Travel Agent's Asia editor, Mark Rogers is traveling throughout Japan this week. Here's his report from his experience of staying in a ryokan over the weekend.
I've always had a love for all things Japanese. It started with my innocent teenage years watching such epic films as Kurosawa's Seven Samurai, and continued into my not so innocent later years, when Japan's Zen-influenced design ethos hinted at a simpler life that seemed frustratingly out of reach. During my first trip to Japan this week, I got the chance to experience traditional Japan when I stayed overnight at a ryokan, which is basically country inn-style accommodations, complete with wooden bathtubs and pickled vegetables for breakfast. Is it for everybody? No way. If you're on business, if you need to stay plugged in, if your knee joints audibly creak - a ryokan may not be for you. Otherwise, I heartily recommend the experience, but probably not for more than one night.
I stayed at the Yoshi-ima ryokan (www.yoshi-ima.co.jp) in Kyoto's historic Gion District, a neighborhood where you can actually see real geishas walking the streets at night, en route to private parties. This is a fascinating neighborhood of antiques shops and small restaurants and definitely worth a visit, even if you've opted for accommodations in one of Kyoto's five-star hotels.
The first thing to realize about a ryokan is they're a world onto their own. You don't blithely enter - first you knock and wait to be greeted. Then, once inside, you take off your shoes and exchange them for a pair of brown slippers. I thought the shoe thing was aced by now, but no, I had to change into a pair of beige slippers when I came to the interior garden. I then traversed a path of stepping stones leading to my room. When I reached the sliding doorway to my room, I then left the slippers at the entrance and entered in my stocking feet.
The room was wonderfully simple. The floor was covered with tatami reed mats and the walls were paper screens. A low black table sat in the center of the room, with a strange chair of sorts - a concession to the west. The chair had no legs; just a padded seat with a back. Believe me, after spending a few hours sitting cross-legged on the floor, you'll be glad you have a backrest to lean against. As I got settled, one of the staff - a cheerful woman named Hiroki - poured a cup of green tea and took my dinner reservation, which would be served in my room.
After Hiroki left I changed into my yukata, a traditional Japanese robe. This is a big part of the experience. In warmer months, guests are encouraged to venture out onto the streets of the Gion District wearing their yukata, or in a woman's case, a kimono. No one will laugh at you, although the desk clerk did tell me that walking out of the district wasn't recommended. I suppose you could look a little too incongruous, strolling past fast food restaurants and mobile phone centers dressed in garments from the 18th century.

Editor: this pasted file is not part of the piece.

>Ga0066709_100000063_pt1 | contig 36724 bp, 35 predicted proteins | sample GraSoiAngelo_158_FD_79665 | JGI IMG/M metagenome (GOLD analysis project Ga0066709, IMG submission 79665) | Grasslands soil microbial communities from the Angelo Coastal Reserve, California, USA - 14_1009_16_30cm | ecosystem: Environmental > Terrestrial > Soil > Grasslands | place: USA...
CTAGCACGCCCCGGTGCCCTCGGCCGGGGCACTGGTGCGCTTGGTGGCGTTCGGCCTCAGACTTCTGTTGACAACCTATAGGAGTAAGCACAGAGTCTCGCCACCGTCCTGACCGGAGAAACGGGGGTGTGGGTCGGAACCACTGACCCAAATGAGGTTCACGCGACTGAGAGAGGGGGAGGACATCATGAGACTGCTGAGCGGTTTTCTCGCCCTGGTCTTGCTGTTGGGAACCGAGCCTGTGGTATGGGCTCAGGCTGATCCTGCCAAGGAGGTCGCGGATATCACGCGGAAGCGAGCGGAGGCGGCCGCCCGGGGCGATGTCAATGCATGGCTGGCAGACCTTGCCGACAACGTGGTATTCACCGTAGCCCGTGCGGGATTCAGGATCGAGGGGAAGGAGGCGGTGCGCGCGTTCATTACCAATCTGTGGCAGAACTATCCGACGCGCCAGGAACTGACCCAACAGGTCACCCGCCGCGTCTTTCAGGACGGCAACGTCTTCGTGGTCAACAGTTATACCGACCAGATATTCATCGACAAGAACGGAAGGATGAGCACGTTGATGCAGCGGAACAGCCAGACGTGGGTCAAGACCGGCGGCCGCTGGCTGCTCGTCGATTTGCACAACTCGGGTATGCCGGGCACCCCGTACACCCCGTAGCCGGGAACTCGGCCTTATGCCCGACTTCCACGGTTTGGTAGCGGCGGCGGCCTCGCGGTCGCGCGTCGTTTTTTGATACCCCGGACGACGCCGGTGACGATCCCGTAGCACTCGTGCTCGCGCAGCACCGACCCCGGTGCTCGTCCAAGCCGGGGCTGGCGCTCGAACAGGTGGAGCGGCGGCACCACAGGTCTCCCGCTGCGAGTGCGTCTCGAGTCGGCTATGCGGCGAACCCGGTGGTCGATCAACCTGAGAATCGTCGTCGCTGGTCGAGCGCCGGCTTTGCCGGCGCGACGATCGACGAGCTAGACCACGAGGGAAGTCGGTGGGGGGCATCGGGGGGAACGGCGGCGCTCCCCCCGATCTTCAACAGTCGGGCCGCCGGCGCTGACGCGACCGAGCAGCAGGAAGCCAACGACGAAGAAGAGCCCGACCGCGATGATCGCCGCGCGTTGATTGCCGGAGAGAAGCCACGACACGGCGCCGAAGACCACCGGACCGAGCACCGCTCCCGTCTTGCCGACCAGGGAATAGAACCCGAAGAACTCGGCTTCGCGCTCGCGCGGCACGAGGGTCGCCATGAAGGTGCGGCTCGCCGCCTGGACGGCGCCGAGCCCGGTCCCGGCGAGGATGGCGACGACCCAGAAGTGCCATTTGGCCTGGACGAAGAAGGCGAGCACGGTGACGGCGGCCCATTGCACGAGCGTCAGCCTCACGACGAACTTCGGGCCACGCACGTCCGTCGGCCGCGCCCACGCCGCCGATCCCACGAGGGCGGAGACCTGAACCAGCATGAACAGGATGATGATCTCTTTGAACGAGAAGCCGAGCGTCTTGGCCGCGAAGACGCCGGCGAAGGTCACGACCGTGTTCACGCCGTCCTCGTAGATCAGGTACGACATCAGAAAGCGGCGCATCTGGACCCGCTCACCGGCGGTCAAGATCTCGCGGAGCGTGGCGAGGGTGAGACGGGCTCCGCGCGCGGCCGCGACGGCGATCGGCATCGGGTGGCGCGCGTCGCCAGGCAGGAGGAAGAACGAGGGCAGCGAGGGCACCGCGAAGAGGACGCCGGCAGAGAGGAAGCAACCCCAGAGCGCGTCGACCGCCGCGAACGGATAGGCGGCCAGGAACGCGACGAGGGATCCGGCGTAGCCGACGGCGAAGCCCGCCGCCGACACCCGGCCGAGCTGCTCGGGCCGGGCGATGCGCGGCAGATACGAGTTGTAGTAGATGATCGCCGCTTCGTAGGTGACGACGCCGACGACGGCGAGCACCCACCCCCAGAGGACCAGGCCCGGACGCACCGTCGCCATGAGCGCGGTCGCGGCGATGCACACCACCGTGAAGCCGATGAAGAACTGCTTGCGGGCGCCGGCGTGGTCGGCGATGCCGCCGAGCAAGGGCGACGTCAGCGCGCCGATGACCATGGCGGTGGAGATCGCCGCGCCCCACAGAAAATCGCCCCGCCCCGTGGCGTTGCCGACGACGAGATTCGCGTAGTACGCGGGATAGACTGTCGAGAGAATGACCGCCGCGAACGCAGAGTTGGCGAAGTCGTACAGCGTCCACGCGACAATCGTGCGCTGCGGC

Some ryokans have shared bathrooms, but luckily mine had private facilities. When booking a ryokan, it's definitely something to consider. During the middle of the night the rain came pouring down. I don't think I would have enjoyed navigating the stepping stones in loose fitting slippers, getting soaking wet as I tried to remember where the toilet was.
There's a TV in the corner, but I can't figure why anyone would want to put it on. I had two hours before dinner and I began reading a book I'd chosen for the occasion, Snow Country, a novel by the Nobel Prize-winning Japanese author Yasunari Kawabata. The book was about a rich dilettante and his doomed love affair with a geisha. There was something magical about reading a passage about a character sitting in an "eight-tatami mat room" and then looking around and realizing that I also was in an eight-tatami mat room. If you're traveling alone, I definitely recommend choosing a novel by one of Japan's lyrical fiction writers -Kawabata is one of my favorites.
There was a tap on my screen and Hiroki brought in my multi-course meal, consisting of artfully arranged dishes of tempura, salmon, miso soup, sashimi, pickled vegetables, white rice, green tea and strawberries for dessert.
After dinner I was invited to a complimentary tea ceremony in the property's tea house. Once again it was a fascinating glimpse of Japanese ways that began with entering through a two foot high door, so everyone would be humbled and rank wouldn't exist; to receiving the tea cup with the good side of the cup facing you and then cradling it in the palm of your left hand and turning it so the good side of the cup faces the bearer.
The owner of Yoshi-ima joined us in the dimly lit tea house. He gave a talk about the history of the property and some of the lore associated with the tea ceremony, but my favorite part was when he finished his prepared speech and asked, "So how about that Obama? I hear he's winning the primary in Wyoming."
When I got back my futon was prepared on the floor. After sitting cross-legged for hours, the thought of lying down prone seemed like a blessing. The pillow was filled with buckwheat hulls and made a pleasant rustle when I moved. In the middle of the night the rain began and it was pure pleasure listening to it fall on the roof and sluice down onto the ground.
In the morning, Hiroki brought my breakfast. I'd been given a choice of Western-style or Japanese, and had chosen the Japanese. It was a little daunting - sweetened egg with pickled ginger, vinegary spinach, a very odd pickled cherry. The simple white rice and green tea got me through it.
For more information on this ryokan, visit Yoshi-ima (www.yoshi-ima.co.jp) (MR)